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But don’t keep so much that you miss growth opportunities

Beyond six months of spending, “you start accumulating a pretty sizable opportunity cost,” Stanley said. “Savings accounts are paying next to nothing right now. The name of the game is beating inflation. Ideally, you should have money allocated to solid investments that will help you beat inflation. If you don’t, the value of your savings will erode over time and your hard work will be wasted.

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Consider savings levels

If you thought one savings account was enough, Derek Ripp, certified financial planner and partner at Austin Wealth Management, recommended a different approach, dividing your money into three “tiers.” The first level is for your current and recurring expenses. “The predictable bills that come in every month.” Some keep the bare minimum, others prefer a cushion instead. He recommended that you determine the lowest number you are comfortable with and ensure that this amount is in your checking account.

In the second level, you save for planned expenses over the next 12 to 24 months, such as buying a car, home repairs or vacations. “These are expenses that you know are coming and that you can properly prepare for. Do not be tempted to invest this money by planning these expenses, because it is better not to take risks with the money you know you will need. The goal here is to pay big expenses in full when the time comes.

At the third and final level, you have your emergency fund, which should cover your expenses in case of job loss or other surprise expenses. “It’s money that’s designed not to be spent except in a real emergency.”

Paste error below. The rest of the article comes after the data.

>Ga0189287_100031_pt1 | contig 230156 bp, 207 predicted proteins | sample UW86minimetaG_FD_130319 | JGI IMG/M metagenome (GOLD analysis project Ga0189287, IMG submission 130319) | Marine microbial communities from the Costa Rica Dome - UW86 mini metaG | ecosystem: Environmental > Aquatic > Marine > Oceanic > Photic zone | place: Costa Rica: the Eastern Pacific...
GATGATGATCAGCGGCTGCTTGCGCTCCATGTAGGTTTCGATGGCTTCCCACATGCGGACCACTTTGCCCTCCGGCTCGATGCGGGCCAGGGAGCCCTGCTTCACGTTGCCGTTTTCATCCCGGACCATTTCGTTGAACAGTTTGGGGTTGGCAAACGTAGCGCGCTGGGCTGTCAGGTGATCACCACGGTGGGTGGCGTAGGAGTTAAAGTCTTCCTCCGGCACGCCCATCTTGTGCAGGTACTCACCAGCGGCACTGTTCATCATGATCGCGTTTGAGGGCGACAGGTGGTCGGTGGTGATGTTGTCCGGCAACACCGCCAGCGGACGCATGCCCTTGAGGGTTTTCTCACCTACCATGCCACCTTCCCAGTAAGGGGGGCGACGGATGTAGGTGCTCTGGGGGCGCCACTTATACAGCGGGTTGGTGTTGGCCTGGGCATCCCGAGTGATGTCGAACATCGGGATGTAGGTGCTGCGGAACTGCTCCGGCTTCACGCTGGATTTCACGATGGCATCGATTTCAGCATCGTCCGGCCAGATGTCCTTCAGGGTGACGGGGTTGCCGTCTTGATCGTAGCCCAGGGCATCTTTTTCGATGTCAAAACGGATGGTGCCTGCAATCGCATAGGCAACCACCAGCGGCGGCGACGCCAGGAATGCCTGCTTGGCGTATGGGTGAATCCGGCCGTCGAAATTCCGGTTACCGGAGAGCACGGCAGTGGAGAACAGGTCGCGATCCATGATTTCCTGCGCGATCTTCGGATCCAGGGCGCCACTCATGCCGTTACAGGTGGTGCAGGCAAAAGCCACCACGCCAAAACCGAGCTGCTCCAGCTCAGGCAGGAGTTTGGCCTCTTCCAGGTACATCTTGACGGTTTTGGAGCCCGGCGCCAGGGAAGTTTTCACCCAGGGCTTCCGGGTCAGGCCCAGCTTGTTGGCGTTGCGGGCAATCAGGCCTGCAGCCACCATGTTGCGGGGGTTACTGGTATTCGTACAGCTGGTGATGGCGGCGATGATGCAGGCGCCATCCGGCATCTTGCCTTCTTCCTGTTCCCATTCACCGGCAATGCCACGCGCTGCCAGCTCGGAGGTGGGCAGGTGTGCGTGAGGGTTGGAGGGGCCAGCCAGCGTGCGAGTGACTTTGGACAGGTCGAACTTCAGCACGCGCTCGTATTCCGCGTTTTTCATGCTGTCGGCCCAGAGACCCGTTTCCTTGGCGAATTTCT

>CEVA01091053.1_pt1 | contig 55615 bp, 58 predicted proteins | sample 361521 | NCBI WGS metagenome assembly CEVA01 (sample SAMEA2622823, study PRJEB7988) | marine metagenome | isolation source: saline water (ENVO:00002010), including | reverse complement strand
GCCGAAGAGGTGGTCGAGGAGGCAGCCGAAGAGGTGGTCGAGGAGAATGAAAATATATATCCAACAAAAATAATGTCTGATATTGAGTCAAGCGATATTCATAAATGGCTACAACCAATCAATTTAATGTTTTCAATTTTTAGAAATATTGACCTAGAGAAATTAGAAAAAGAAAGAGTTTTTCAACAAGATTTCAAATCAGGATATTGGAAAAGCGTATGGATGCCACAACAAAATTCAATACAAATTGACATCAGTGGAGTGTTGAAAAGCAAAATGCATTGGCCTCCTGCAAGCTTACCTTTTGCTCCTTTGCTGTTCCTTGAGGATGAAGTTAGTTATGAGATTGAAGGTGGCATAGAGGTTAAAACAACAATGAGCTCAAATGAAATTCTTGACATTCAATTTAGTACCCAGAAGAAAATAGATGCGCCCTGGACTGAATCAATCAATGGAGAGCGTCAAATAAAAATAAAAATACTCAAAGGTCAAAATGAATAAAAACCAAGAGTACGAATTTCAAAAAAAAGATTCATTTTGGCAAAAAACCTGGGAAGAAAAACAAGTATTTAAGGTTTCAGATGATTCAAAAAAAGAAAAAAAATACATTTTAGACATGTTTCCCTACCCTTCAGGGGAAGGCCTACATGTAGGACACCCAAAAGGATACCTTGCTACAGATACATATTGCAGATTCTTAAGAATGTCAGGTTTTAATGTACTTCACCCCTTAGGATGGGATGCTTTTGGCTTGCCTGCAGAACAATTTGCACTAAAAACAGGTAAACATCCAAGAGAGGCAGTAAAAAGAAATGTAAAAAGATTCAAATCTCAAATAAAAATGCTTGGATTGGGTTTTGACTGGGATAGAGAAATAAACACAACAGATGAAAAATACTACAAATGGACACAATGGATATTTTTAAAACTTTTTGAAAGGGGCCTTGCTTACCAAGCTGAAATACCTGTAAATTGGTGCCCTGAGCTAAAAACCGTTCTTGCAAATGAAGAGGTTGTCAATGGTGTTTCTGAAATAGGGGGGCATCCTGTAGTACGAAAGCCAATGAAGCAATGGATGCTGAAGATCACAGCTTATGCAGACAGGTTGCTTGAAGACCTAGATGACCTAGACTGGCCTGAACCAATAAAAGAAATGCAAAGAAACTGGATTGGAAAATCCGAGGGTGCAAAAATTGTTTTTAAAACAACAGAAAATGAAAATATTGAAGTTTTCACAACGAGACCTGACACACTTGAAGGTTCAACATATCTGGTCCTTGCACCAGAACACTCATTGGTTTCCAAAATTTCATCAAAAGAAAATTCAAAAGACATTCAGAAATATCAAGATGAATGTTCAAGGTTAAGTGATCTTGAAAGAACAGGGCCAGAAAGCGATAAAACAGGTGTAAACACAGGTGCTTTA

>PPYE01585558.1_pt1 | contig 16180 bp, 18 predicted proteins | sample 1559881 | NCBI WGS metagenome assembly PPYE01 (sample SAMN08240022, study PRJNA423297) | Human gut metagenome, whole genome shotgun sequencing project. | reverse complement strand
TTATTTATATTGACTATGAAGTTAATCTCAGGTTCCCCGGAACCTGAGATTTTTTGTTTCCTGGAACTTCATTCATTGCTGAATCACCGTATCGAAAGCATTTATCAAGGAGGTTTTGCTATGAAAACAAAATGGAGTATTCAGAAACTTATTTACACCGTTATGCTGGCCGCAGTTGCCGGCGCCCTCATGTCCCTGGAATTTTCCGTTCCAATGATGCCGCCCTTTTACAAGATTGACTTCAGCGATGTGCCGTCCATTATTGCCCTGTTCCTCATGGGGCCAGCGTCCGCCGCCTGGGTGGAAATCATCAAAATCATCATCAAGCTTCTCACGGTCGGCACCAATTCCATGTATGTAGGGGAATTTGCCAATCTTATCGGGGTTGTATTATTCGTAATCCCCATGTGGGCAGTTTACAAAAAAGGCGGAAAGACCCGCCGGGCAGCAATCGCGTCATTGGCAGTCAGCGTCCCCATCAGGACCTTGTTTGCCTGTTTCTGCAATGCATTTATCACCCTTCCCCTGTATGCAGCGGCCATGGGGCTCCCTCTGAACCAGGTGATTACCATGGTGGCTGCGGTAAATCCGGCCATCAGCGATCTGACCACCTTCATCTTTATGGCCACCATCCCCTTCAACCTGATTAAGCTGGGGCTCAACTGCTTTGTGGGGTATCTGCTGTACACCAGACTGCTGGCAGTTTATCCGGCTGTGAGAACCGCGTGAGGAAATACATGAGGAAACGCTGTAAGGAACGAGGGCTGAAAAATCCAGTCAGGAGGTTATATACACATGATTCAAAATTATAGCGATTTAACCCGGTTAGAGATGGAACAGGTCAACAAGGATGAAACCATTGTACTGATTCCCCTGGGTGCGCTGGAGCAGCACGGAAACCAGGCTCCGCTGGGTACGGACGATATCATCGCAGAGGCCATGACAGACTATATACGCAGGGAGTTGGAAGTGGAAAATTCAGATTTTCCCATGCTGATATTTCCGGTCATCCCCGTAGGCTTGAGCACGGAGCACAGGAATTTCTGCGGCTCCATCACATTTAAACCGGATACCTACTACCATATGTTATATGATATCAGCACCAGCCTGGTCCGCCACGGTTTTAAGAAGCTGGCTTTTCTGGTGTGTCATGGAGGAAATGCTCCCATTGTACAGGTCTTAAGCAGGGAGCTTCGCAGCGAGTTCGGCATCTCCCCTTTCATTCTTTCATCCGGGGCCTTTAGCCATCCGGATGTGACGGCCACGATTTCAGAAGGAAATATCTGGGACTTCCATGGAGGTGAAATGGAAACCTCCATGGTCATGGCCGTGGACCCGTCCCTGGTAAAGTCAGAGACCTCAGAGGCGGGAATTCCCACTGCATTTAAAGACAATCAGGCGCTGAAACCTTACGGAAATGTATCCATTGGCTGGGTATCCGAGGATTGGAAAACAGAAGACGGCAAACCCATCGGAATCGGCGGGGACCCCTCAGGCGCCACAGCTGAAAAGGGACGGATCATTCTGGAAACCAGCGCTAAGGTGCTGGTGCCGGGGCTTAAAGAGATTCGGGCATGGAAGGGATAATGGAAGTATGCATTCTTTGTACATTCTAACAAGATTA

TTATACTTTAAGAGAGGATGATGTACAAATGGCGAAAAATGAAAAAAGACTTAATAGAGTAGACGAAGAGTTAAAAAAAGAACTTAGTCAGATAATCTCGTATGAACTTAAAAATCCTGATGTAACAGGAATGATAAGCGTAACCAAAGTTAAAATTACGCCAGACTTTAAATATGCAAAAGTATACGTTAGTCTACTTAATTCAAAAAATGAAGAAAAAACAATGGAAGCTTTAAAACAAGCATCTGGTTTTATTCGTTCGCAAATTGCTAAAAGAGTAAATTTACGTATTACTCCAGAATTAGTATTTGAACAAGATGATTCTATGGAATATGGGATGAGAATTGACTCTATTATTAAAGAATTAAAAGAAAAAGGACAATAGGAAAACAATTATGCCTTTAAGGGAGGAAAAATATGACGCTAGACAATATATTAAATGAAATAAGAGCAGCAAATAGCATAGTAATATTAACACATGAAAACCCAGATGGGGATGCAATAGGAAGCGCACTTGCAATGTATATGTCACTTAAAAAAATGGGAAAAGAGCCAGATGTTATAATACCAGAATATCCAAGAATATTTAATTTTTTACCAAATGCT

The first level is a checking account and the second and third levels are savings accounts. “No matter where you bank, you should consider taking advantage of online banking to get the most out of your money.”

How much you save will ultimately depend on many very individual and personal factors, but now you have a starting point.

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About the Author

Jordan Rosenfeld is a freelance writer and author of nine books. She holds a BA from Sonoma State University and an MFA from Bennington College. His articles and essays on finance and other topics have appeared in a wide range of publications and clients including The Atlantic, The Billfold, Good Magazine, GoBanking Rates, Daily Worth, Quartz, Medical Economics, The New York Times , Ozy, Paypal, The Washington Post and for many commercial customers. As someone who had to learn a lot of her money lessons the hard way, she enjoys writing about personal finance to empower and educate people on how to make the most of what they have and how to live. a better quality of life.